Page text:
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Thin thrills during the golden era of Hollywood
0521-GO-AKERS-Thin-Man
Actor William Powell, left, actress Myrna Loy and her husband, John Hertz Jr., have drinks Sept. 25, 1942, at the Stork Club in New York City. Powel and Loy starred as the characters Nick and Nora in the movie “The Thin Man.”

"The Thin Man"
Starring:
William Powell, Myrna Loy, Maureen O’Sullivan and Nat Pendleton
Running time: 90 minutes
Rating: Not rated

“The Thin Man” is a very popular movie in my family. I grew up hearing about it.

Knowing I have an interest in classic films, my aunts, uncles and grandparents have encouraged me to watch it for years. My uncle loves the movie and its sequels so much he named his dog “Asta” after the comically sensible terrier from the films.

I watched it this month because I’ve yet to see much film noir, but “The Thin Man” doesn’t really fit the bill. Sure it has murder, intrigue and a climactic scene with all of the suspects sitting around a dinner table until one outs themselves as the killer. But the movie is really a thriller that borders on a comedy.

Regardless, I was utterly surprised with how much I enjoyed it. This is one of the best films I have seen from Hollywood’s golden years.

The 1934 film revolves around Nick (William Powell) and Nora (Myrna Loy), a witty and affluent couple, and their investigation into the murder of an old friend’s mistress. Nick is a former private detective who married into money and would like nothing more than to drink and banter all day. But everyone from the police to his wife Nora, who is intrigued by the mystery, hound him incessantly to find the killer.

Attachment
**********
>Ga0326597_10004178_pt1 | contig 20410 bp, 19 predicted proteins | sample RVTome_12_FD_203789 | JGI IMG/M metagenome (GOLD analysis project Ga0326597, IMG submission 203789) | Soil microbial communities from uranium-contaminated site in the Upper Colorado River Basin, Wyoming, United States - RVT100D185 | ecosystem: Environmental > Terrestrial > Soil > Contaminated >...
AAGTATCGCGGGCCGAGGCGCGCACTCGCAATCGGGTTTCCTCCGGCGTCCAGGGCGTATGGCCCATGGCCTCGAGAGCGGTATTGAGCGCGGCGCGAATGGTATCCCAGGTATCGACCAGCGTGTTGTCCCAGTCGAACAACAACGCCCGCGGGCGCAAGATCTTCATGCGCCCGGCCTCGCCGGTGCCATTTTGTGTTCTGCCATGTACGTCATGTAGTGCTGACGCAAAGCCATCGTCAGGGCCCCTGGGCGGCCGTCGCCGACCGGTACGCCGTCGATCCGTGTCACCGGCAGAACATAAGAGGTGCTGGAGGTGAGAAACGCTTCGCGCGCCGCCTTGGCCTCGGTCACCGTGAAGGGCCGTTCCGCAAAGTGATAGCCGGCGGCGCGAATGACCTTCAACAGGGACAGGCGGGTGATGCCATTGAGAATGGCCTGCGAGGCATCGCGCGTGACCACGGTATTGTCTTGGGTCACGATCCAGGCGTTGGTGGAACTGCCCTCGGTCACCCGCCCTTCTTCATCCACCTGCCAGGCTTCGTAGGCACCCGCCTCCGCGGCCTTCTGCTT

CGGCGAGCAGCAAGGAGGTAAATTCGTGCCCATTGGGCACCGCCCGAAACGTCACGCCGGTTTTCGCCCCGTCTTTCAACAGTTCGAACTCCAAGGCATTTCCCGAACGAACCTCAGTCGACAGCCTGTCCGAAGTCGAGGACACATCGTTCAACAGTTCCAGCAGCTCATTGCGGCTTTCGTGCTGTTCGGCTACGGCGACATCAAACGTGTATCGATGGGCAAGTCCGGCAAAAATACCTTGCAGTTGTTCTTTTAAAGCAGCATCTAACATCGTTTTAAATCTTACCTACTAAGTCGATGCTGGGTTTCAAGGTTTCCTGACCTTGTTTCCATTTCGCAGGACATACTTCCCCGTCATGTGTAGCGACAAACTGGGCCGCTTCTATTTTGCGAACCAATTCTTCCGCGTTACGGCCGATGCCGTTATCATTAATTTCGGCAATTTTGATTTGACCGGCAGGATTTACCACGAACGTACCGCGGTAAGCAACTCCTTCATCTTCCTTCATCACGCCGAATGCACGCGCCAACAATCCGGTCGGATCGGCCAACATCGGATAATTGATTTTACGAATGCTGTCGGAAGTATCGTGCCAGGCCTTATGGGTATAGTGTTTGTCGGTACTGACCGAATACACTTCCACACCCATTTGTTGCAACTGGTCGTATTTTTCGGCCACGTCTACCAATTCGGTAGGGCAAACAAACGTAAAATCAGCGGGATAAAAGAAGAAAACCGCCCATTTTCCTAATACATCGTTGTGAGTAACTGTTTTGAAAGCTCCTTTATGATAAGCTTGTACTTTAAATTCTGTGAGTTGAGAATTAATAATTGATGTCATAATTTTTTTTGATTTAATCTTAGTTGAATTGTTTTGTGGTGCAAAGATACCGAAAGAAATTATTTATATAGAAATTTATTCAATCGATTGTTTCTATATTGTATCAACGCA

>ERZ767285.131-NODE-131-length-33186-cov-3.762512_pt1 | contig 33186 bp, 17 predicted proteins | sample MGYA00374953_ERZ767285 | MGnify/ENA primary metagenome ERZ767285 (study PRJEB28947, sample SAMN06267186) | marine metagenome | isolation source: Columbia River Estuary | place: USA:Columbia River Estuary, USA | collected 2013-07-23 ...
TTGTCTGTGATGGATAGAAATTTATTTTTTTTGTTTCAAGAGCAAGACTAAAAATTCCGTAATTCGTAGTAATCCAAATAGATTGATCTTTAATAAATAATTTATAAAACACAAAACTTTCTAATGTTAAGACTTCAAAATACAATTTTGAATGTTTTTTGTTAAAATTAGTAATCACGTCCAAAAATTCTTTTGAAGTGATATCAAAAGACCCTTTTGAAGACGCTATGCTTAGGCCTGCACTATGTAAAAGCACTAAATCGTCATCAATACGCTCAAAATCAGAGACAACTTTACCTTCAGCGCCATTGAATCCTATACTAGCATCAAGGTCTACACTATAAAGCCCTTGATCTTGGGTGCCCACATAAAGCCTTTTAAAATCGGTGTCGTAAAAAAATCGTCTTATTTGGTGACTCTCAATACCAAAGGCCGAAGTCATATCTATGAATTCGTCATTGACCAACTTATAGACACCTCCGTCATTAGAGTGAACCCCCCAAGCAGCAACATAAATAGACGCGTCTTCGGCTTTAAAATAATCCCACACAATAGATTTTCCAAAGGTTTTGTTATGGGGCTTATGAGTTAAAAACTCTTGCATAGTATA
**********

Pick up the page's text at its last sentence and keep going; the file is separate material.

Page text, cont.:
Most of the film consists of Nick and Nora’s witty back-and-forth dialogue and heavy drinking with brief interruptions from various suspects. That is OK with me, because the dialogue is quite funny. Nick and Nora poke fun at each other constantly and seem to have a humorous one-liner for every situation.

Despite the insults the couple slings at each other, it is apparent they really do care for one another. Eventually Nick “catches the bug” and becomes engrossed with finding the murderer. But after a few close calls with death, Nora begins to worry about him. This dynamic becomes so endearing eventually the phrase “Nick and Nora” became a well-known synonym for all of “The Thin Man” movies.

The mystery itself is intriguing, even if it is overshadowed by the characters and dialogue. The mistress of a famous and rich inventor is murder several months after he disappears. During the course of the investigation, a mobster, the jealous ex-wife of the inventor and the inventor himself all become suspects. The only eyewitness is shot in broad daylight, and a national manhunt for the inventor begins.

Meanwhile, the inventor’s daughter, Dorothy (Maureen O’Sullivan), is distraught because she believes her father is a murderer. She tries to take the fall for him. When that fails, she calls off her wedding and vows to never to settle down for fear her children would grow up to become killers, too.

The case takes so many twists and turns when the murderer is finally revealed, it is a genuine shock. It is also a relief because at this point I was so invested the different characters I really wanted to see things turn out for the best.

Powell’s confidence and dry humor is the perfect fit for Nick, who makes light of every situation and subtly mocks most people. Over the course of his career, Powell was nominated for best actor three times, including for this film, but he never won.

Loy and O’Sullivan bring a lot of star power to “The Thin Man.” Both were famous actresses from Hollywood’s golden era of the 1930s and ’40s and are far more graceful and entertaining than most modern actresses. Of course, part of the charm is because of the affluent nature of the characters in this movie.

“The Thin Man” brings a lot of comedy but manages to retain the thrill of good mystery, which isn’t an easy feat. If you are looking for a good movie from this time period, I couldn’t think of a better one to recommend.

“The Thin Man” is available on Amazon Instant Video to buy or rent for $3.99-$17.99.

Andrew Akers is a columnist for The Times. He can be reached at andrewpakers@gmail.com.

 

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